My tip: Have one main credit card. Have a second one that you use for necessities – such as groceries or gas – that offers rewards for those purchases (a lot of cards do) and set the second one on auto-pay. You should be able to pay off a smaller amount on auto-pay if it is a necessity. If you think you cannot, then you may need to cut down a lot on expenses.

      Why do I suggest doing this? Having one thing set to auto-pay is one less thing to think about. One less thing to waste time on. Same idea with consolidating to one main card. Tracking down too many is a hassle.

      2. Try to Pay the Full Balance You Spent Each Month at the Very Least

      You need to pay off the amount you are spending each month when that bill comes in. This is the amount you spent THAT month.

      Do not let the debt keep accruing while you work on paying any unpaid debt that has accrued. It will become a never-ending battle. Try as best as you can to be current on paying for each month’s expenses when that month’s bill comes out.

      If this is a strain, consider why. You may need to cut expenses. Or you may need to consider other cards. Or look at where this money is going.

      3. Pay Extra When You Can – Every Small Amount Counts

      This cannot be emphasized enough. If you are looking at a lot of credit card debt, it can look daunting, but each extra amount that you can put towards the debt will really add up – no matter how small it is.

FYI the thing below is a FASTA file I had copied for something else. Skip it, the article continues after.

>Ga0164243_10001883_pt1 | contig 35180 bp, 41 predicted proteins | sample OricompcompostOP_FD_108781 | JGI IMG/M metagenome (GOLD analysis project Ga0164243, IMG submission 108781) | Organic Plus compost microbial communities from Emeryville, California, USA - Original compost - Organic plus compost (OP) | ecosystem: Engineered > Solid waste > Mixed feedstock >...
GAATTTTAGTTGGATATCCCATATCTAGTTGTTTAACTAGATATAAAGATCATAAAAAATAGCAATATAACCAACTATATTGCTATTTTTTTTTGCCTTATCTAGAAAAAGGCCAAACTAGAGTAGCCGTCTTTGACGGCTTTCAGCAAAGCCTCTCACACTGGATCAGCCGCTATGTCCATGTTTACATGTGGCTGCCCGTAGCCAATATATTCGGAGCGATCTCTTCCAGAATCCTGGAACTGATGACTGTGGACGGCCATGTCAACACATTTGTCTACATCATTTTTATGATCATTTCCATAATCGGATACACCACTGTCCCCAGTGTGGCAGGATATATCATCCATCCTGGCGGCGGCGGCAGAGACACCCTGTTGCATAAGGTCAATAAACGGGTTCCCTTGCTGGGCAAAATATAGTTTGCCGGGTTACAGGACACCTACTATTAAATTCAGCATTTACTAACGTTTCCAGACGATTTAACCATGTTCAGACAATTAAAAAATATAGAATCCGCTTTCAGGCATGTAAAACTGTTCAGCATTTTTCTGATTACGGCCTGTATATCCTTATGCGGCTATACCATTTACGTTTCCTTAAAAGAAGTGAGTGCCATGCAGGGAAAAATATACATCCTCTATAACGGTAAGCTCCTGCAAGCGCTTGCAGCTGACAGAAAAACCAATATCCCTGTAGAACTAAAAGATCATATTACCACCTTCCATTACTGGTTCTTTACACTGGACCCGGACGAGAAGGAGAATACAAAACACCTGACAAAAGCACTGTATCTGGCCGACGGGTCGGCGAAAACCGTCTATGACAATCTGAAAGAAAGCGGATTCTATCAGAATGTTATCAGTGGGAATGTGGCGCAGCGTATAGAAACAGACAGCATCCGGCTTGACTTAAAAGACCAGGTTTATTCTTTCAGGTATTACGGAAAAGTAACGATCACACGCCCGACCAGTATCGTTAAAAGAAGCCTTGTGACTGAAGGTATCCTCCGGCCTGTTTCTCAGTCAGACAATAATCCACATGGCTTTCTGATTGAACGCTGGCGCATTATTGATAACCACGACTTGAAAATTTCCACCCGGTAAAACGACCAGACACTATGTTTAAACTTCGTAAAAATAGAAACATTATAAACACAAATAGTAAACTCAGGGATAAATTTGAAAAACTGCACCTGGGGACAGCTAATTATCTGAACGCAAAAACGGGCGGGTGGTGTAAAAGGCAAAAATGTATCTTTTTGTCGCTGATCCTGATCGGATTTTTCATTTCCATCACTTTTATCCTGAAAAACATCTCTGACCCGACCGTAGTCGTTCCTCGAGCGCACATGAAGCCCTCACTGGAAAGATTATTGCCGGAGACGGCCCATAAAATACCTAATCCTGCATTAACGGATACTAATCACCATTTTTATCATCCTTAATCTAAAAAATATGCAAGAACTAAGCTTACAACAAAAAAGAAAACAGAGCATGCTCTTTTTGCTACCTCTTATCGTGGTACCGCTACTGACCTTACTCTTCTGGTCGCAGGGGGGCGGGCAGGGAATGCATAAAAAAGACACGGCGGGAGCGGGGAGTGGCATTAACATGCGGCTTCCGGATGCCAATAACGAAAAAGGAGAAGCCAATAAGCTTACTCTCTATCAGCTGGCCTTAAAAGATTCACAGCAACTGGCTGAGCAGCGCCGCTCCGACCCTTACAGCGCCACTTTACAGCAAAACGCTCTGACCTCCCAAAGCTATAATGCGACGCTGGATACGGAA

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      It does not just reduce the principal amount that you have left to pay off, but it reduces the amount that is collecting interest. You will always save money with that reduced interest.

      4. Create a Plan on How to Pay Extra

      Back to the main point, having this plan is giving you one less thing to think about.

      This plan should be a plan that works for you. If it does not work for you, your spending habits, and your views on debt, then it will not be an effective plan.

      For instance, if a set plan of an extra $50 (or another amount that you know you can afford) works for you, then do that. Set that aside every month and pay that extra amount. Treat it like a bill. Choose an amount that works for you and pay it like clockwork as though it was a bill you had to pay each month.

      Little amounts will not nix it entirely, but they will help tackle it and having a set plan can make it less of a chore. Creating a new plan of how much to put towards it each month is an unnecessary added stress.

      5. Cut out Costs for Services You Do Not Use

      If you are signed up for subscriptions that you do not use because of some free trial or for some other reason, cut it out. Your overall financial position will look better.

      In turn, that will make cutting your credit card debt easier. Look at your statements to find these expenses. If you do not use them, you may forget you are paying some unnecessary amount each month. Cutting it out can really add up in savings that you can put towards other needed expenses.